Walt Kelly: Creator of Pogo
By: Mary K. Witkowski, Bridgeport City Historian
Cartoonist Walt Kelly, who created the comic strip “Pogo,” about a group of swamp animals that discuss politics, developed his talent as a young man here in Bridgeport.
Born Walter Crawford Kelly, Jr. in 1913 in Philadelphia, Walt Kelly moved with his parents, Walt Sr. and Genevieve, and sister Bernice, to 457 East Avenue in Bridgeport’s East End. His parents worked at General Electric. In the 1930 census, it shows that Genevieve also worked for General Electric.
Walt went to Harding High School, where he began a long interest in drawing. He drew for the high school yearbook and the school newspaper before graduating in 1930. The Bridgeport Post employed Walt as a cartoonist. Kelly drew a cartoon version of the life of famed showman and Bridgeport mayor P.T. Barnum.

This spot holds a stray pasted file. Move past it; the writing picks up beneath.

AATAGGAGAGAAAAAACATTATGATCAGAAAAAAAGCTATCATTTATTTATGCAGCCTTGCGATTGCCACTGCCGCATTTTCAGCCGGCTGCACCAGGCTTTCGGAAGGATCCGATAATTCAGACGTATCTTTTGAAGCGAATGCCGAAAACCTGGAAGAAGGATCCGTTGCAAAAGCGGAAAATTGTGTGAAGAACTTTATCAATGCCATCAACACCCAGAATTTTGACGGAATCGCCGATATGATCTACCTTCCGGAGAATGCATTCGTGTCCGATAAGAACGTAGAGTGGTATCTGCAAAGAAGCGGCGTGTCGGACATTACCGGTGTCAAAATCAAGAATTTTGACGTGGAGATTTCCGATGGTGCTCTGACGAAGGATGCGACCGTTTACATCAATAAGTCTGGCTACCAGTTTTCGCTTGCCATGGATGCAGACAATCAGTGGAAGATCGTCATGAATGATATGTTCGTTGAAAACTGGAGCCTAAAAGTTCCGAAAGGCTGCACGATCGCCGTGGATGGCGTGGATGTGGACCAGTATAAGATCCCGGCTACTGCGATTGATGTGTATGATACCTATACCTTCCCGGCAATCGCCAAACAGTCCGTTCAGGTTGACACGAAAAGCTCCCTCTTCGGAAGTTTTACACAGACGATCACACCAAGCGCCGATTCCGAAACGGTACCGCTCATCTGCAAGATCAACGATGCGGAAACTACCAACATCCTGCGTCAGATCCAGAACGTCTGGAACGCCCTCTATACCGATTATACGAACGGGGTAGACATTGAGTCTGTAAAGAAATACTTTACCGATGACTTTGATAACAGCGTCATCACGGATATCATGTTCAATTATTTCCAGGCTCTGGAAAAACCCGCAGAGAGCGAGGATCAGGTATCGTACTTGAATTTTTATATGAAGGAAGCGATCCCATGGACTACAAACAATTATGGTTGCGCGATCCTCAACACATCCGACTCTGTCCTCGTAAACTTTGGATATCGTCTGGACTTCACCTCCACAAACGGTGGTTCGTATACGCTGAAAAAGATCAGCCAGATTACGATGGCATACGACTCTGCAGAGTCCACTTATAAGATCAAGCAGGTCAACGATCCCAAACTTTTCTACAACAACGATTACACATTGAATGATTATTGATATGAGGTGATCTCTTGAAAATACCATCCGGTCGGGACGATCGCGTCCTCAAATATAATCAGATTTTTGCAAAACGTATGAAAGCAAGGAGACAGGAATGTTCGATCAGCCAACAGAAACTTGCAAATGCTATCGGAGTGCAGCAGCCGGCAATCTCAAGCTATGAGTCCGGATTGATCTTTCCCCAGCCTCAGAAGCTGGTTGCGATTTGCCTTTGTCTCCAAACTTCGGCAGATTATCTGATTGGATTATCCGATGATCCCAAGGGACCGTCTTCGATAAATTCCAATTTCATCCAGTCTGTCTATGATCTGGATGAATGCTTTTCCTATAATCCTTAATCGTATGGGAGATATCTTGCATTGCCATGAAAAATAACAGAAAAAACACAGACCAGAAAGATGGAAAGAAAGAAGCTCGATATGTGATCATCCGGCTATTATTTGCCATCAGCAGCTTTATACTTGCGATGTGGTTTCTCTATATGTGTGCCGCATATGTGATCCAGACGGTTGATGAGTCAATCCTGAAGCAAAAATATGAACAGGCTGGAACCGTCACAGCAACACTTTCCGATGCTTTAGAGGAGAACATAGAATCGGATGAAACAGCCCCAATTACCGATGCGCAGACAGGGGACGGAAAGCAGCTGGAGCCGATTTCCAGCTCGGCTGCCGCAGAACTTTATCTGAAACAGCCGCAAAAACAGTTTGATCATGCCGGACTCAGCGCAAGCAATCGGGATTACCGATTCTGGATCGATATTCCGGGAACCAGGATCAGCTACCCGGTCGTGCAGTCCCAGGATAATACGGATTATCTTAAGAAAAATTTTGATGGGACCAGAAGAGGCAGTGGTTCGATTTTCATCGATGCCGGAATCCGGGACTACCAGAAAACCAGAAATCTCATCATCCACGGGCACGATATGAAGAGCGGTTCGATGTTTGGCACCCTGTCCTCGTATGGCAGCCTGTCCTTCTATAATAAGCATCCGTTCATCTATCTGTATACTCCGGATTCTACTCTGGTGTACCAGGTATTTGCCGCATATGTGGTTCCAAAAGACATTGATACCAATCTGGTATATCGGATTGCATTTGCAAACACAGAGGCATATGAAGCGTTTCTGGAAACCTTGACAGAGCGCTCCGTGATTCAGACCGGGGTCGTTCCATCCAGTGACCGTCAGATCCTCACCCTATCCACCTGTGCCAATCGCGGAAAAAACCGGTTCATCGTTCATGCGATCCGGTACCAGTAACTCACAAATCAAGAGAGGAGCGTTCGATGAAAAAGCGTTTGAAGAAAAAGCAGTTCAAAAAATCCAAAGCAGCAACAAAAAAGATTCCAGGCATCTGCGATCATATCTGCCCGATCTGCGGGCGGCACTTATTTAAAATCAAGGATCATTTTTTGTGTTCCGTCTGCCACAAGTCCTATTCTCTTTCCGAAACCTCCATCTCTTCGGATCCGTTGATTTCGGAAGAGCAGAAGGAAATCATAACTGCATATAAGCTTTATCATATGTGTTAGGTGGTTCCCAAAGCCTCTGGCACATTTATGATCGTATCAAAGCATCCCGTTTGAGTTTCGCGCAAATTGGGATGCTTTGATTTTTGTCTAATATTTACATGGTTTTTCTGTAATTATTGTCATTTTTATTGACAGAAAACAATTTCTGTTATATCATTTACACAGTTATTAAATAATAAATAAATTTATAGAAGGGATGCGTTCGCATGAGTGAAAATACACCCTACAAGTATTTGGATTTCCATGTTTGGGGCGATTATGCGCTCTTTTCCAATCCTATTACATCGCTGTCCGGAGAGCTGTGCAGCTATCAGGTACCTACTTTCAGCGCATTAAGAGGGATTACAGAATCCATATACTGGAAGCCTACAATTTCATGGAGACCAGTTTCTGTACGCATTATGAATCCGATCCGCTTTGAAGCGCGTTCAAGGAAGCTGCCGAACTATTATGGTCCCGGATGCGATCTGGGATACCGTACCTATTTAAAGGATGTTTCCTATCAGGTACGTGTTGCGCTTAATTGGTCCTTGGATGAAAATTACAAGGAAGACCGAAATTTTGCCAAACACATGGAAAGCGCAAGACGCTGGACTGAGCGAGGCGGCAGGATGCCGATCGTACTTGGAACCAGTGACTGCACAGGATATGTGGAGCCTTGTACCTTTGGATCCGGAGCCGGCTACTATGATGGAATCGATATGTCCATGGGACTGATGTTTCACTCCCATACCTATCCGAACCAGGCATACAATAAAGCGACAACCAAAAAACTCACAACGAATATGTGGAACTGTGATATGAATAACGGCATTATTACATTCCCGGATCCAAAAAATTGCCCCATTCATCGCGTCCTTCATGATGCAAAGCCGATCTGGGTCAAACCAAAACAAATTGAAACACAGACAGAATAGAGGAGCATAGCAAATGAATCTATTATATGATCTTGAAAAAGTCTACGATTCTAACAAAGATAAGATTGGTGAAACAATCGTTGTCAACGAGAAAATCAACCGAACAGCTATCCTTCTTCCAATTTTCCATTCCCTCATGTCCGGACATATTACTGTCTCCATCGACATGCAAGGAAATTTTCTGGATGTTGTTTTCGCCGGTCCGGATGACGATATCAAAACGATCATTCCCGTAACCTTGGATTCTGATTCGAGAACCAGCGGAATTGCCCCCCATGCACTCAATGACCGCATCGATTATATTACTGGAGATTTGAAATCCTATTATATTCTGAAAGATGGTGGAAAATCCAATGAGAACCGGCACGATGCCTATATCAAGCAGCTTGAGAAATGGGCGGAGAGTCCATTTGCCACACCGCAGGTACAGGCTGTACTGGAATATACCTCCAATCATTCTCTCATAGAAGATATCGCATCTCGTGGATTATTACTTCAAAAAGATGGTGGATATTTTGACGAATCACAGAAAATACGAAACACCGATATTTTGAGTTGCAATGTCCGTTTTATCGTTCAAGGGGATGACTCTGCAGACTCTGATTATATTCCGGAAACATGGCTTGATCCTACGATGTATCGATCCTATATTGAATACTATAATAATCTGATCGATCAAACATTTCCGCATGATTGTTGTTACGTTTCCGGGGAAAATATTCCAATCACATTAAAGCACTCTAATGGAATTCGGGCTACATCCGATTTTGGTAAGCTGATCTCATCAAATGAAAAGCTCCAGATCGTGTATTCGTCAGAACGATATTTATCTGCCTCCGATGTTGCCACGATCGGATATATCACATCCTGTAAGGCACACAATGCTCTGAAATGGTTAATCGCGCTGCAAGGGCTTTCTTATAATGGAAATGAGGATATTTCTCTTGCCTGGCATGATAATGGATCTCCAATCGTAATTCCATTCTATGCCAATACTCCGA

Kelly took a job at Disney studios in California in 1936, working on many of the company’s animated films.
His health prevented him from serving in World War II, so instead he took a job with Dell comics, where he developed the Pogo character — an anthropomorphic possum who discussed politics with an alligator, porcupine and various other animals, many thinly veiled caricatures of political figures of the day.
After World War II, Walt took a job working for the New York Star, where he became a political cartoonist.
With the syndication of “Pogo” in newspapers throughout the country, Kelly, his political satire and even the Okefenokee swamp became famous.
Walt Kelly died in 1973 in California. His second wife, Selby, continued to draw the series for two years after his death.
Want to learn more about Walt Kelly and Pogo? The Bridgeport History Center has the following materials available: